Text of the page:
Antiretroviral Therapy and Tuberculosis: What's the Connection and What's the Way Forward?
- [Show abstract] [Hide abstract] ABSTRACT: Immune reconstitution inflammatory syndrome occurs in a subset of HIV-infected individuals as the immune system recovers secondary to antiretroviral therapy. An exaggerated and uncontrolled inflammatory response to antigens of viable or nonviable organisms is characteristic, with clinical deterioration despite improvement in laboratory indicators. We describe a fatal case of Mycobacterium tuberculosis meningitis immune reconstitution inflammatory syndrome in an HIV-infected child and review the literature.0Comments 0Citations
- [Show abstract] [Hide abstract] ABSTRACT: Objective: To determine tuberculosis (TB) incidence and evaluate TB risk in adults after one or more years of use of the impact of combination antiretroviral therapy (cART) one-year response on TB risk. Design: Retrospective cohort study in Jos, Nigeria. Methods: We studied a cohort of HIV-infected adults treated with cART for at least one year. Based on immunologic and virologic responses to cART, patients were categorized into four groups: CD4-Tcell count ≥ 350 cells / mm3 and HIV-1 RNA level ≤ 400 copies/ml (Group 1); CD4-Tcell count ≥ 350 cells /mm3 and HIV-1 RNA level > 400 copies/ml (Group 2); CD4-Tcell counts < 350 cells/ mm3 and HIV-1 RNA level≤400 copies/ml (Group 3) and CD4T-cell counts < 350 cells/mm3 and HIV-1 RNA level >400 copies/ml (Group 4). Time to incident TB for the four groups was analyzed using the Kaplan-Meier method. Cox regression models were used to evaluate predictors of incident TB. Results: In this cohort of 5,093 HIV infected adults, of which 68.4% were female, with mean age 35.1 years (standard deviation 9.1 years), we observed 98 cases of incident TB during four years and three months of follow-up. Overall TB incidence rate was 8.7 cases / 1000 PYFU. Adjusted hazards for incident TB were 2.11 (95% CI 0.97-4.61), 2.05 (95% CI 1.10-3.79) and 3.65(95% CI 1.15-5.06) in group 2, 3 and 4 patients respectively, compared to group 1. Conclusion: Tuberculosis incidence in patients on cART is driven by poor immunologic and/ or virologic response. Optimization of HIV treatment should be prioritized to reduce the burden of TB in this high risk population.0Comments 7Citations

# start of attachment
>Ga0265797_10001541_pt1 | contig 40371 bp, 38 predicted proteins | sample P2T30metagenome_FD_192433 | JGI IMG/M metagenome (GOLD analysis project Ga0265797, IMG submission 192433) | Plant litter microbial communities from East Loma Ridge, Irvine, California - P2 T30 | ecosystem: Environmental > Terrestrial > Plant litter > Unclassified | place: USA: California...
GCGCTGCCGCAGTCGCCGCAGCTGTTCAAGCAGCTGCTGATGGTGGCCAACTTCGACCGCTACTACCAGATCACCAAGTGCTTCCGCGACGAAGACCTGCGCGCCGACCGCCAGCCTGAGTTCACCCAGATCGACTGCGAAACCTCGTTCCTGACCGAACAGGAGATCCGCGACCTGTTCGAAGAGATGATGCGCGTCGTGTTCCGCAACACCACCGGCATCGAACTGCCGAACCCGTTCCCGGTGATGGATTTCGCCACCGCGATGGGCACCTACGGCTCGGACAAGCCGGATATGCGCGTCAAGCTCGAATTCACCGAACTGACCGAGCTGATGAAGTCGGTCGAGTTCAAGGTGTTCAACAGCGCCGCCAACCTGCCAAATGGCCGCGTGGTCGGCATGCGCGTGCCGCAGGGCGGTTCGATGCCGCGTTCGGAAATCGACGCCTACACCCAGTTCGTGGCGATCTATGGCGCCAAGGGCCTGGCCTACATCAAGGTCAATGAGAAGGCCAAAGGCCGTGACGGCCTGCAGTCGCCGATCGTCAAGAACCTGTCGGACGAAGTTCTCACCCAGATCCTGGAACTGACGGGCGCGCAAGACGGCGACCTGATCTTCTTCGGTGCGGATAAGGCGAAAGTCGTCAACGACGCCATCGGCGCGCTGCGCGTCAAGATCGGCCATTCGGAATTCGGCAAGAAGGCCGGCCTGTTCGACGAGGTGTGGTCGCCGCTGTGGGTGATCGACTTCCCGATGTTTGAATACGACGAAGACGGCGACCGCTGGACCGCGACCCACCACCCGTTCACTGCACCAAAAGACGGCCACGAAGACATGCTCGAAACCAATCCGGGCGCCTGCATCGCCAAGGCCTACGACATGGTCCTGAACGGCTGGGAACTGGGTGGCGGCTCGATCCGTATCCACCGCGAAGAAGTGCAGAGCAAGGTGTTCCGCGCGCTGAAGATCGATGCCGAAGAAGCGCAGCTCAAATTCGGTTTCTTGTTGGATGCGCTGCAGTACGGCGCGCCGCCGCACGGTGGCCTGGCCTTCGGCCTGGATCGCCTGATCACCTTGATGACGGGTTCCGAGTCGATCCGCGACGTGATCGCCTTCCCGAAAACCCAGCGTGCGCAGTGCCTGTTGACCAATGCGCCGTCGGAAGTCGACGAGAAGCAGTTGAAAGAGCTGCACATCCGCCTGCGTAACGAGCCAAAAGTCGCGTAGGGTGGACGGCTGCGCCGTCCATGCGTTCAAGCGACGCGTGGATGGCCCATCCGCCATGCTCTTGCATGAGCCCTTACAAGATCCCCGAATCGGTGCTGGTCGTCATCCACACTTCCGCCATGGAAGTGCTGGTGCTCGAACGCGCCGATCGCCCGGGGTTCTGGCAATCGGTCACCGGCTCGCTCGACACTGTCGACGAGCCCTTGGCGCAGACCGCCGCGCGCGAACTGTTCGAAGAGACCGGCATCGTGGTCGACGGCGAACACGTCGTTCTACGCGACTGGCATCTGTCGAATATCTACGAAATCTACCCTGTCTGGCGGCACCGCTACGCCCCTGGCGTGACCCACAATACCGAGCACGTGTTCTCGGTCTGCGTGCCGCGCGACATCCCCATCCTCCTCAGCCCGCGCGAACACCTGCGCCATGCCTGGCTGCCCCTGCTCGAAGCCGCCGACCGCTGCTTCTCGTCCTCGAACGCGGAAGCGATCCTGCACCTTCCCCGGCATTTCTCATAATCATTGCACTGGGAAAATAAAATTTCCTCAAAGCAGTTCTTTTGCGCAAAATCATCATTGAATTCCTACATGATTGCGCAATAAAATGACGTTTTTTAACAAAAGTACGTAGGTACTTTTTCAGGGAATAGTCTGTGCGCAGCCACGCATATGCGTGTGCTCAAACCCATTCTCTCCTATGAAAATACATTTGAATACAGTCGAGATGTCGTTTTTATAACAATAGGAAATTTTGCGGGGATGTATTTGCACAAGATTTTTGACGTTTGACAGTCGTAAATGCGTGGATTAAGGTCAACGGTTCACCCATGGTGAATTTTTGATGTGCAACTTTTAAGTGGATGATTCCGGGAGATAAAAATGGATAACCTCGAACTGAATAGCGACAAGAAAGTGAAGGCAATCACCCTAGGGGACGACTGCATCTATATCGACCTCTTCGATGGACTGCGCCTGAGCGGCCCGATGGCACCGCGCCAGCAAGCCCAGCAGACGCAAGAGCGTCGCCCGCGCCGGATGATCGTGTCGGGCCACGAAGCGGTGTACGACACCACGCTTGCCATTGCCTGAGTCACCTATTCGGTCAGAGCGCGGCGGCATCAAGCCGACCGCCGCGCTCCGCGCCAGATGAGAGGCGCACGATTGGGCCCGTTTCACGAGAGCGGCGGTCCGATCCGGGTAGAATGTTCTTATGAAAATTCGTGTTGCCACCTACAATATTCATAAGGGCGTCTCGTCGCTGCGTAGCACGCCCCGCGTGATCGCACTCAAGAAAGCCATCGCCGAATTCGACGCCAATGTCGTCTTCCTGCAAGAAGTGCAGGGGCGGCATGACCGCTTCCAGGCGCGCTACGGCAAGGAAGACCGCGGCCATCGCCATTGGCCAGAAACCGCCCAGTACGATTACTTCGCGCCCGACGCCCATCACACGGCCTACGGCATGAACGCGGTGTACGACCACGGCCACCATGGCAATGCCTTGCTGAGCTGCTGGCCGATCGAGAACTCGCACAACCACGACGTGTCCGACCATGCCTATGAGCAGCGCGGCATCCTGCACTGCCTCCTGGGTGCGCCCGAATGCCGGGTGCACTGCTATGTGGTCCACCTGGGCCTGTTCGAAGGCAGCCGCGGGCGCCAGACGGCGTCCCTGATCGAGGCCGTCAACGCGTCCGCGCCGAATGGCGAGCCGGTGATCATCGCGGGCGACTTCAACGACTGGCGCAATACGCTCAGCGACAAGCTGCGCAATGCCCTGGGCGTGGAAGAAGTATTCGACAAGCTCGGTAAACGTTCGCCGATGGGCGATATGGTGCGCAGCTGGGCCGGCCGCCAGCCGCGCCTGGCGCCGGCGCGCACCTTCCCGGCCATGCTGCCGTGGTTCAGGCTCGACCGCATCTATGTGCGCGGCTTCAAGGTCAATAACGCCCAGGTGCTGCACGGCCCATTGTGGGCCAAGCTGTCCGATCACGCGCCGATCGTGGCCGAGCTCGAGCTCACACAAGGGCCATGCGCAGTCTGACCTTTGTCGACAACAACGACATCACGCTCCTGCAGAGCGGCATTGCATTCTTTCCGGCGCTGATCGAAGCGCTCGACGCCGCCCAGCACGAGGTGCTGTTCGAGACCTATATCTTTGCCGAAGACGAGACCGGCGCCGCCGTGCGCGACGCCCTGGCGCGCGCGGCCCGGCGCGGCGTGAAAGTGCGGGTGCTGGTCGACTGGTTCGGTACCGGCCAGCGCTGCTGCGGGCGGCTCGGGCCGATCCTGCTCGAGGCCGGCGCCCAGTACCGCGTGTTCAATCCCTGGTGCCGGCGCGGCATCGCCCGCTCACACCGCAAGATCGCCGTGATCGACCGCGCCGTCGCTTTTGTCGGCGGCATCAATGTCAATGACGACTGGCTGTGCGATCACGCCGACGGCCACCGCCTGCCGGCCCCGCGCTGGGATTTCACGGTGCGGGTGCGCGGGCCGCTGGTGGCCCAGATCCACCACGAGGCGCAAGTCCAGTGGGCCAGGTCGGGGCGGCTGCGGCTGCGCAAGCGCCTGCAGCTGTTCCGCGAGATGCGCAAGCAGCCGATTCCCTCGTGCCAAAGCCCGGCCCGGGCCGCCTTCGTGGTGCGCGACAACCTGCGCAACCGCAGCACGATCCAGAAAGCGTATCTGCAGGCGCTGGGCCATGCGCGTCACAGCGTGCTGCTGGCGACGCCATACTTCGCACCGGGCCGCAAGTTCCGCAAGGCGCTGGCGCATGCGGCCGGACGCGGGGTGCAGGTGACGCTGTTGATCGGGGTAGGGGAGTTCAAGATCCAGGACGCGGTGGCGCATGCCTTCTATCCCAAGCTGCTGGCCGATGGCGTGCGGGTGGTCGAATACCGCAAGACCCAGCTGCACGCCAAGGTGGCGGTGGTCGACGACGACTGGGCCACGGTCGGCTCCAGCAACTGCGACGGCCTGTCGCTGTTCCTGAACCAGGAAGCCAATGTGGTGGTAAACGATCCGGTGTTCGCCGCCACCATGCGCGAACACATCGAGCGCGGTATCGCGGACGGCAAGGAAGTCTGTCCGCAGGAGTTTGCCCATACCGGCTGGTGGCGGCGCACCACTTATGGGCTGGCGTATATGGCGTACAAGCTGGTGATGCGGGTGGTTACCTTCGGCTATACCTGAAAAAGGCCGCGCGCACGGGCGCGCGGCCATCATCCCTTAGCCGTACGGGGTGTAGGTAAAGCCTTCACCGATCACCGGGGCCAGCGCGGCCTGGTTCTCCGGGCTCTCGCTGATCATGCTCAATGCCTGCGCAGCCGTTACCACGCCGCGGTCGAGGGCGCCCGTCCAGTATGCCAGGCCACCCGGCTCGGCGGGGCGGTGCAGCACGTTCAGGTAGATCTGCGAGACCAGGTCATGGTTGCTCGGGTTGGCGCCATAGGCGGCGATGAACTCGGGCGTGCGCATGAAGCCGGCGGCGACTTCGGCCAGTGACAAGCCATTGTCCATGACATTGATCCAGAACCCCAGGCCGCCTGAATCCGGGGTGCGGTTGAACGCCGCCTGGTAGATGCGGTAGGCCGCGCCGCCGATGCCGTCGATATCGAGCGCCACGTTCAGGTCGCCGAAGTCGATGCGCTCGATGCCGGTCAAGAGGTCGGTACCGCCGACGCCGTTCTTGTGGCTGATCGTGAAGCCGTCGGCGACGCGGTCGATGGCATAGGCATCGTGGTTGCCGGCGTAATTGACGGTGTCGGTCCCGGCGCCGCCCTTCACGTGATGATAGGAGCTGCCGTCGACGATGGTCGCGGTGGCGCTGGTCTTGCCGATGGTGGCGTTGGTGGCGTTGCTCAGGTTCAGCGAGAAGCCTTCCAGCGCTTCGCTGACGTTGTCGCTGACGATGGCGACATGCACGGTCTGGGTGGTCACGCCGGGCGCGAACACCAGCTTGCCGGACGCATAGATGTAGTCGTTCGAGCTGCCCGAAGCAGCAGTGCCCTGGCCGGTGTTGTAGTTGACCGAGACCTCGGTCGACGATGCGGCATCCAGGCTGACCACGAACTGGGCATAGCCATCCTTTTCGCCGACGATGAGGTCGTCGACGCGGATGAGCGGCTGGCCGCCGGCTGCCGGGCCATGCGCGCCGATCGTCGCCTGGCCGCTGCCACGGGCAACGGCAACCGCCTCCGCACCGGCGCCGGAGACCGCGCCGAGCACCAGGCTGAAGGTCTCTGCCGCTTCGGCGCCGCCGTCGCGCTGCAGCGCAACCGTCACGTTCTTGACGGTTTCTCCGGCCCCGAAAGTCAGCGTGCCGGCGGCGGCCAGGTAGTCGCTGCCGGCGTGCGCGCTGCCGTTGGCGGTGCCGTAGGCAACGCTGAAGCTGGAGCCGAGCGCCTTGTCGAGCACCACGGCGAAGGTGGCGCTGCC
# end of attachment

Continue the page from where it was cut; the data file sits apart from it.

Data provided are for informational purposes only. Although carefully collected, accuracy cannot be guaranteed. The impact factor represents a rough estimation of the journal's impact factor and does not reflect the actual current impact factor. Publisher conditions are provided by RoMEO. Differing provisions from the publisher's actual policy or licence agreement may be applicable.